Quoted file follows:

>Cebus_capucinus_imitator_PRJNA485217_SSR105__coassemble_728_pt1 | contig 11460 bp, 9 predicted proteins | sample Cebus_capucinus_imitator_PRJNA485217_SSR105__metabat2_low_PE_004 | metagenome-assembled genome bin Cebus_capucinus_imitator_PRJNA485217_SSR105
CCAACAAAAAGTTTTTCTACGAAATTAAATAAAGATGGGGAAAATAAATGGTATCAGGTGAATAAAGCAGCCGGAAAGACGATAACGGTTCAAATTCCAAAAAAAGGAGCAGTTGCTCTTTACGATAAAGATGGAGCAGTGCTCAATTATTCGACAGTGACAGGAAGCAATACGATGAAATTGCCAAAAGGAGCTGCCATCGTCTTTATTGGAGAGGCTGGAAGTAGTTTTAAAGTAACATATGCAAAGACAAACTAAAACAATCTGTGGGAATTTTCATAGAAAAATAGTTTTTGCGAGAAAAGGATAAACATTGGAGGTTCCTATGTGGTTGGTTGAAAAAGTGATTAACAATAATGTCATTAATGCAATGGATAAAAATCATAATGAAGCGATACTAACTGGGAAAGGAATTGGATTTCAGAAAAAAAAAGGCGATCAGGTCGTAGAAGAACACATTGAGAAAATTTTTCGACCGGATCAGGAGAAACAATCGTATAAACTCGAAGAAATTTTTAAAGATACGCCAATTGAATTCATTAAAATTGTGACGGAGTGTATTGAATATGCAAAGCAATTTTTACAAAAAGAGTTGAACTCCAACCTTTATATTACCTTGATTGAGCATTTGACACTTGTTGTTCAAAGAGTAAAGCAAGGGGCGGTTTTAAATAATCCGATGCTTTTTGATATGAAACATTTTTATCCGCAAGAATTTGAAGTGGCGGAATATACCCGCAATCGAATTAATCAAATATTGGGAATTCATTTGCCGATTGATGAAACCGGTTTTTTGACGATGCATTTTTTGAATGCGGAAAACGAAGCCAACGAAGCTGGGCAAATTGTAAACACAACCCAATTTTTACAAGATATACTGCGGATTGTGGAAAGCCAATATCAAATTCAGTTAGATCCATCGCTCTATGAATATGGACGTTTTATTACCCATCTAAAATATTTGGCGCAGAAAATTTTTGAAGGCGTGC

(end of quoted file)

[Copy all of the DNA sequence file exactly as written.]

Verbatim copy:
>Cebus_capucinus_imitator_PRJNA485217_SSR105__coassemble_728_pt1 | contig 11460 bp, 9 predicted proteins | sample Cebus_capucinus_imitator_PRJNA485217_SSR105__metabat2_low_PE_004 | metagenome-assembled genome bin Cebus_capucinus_imitator_PRJNA485217_SSR105
CCAACAAAAAGTTTTTCTACGAAATTAAATAAAGATGGGGAAAATAAATGGTATCAGGTGAATAAAGCAGCCGGAAAGACGATAACGGTTCAAATTCCAAAAAAAGGAGCAGTTGCTCTTTACGATAAAGATGGAGCAGTGCTCAATTATTCGACAGTGACAGGAAGCAATACGATGAAATTGCCAAAAGGAGCTGCCATCGTCTTTATTGGAGAGGCTGGAAGTAGTTTTAAAGTAACATATGCAAAGACAAACTAAAACAATCTGTGGGAATTTTCATAGAAAAATAGTTTTTGCGAGAAAAGGATAAACATTGGAGGTTCCTATGTGGTTGGTTGAAAAAGTGATTAACAATAATGTCATTAATGCAATGGATAAAAATCATAATGAAGCGATACTAACTGGGAAAGGAATTGGATTTCAGAAAAAAAAAGGCGATCAGGTCGTAGAAGAACACATTGAGAAAATTTTTCGACCGGATCAGGAGAAACAATCGTATAAACTCGAAGAAATTTTTAAAGATACGCCAATTGAATTCATTAAAATTGTGACGGAGTGTATTGAATATGCAAAGCAATTTTTACAAAAAGAGTTGAACTCCAACCTTTATATTACCTTGATTGAGCATTTGACACTTGTTGTTCAAAGAGTAAAGCAAGGGGCGGTTTTAAATAATCCGATGCTTTTTGATATGAAACATTTTTATCCGCAAGAATTTGAAGTGGCGGAATATACCCGCAATCGAATTAATCAAATATTGGGAATTCATTTGCCGATTGATGAAACCGGTTTTTTGACGATGCATTTTTTGAATGCGGAAAACGAAGCCAACGAAGCTGGGCAAATTGTAAACACAACCCAATTTTTACAAGATATACTGCGGATTGTGGAAAGCCAATATCAAATTCAGTTAGATCCATCGCTCTATGAATATGGACGTTTTATTACCCATCTAAAATATTTGGCGCAGAAAATTTTTGAAGGCGTGC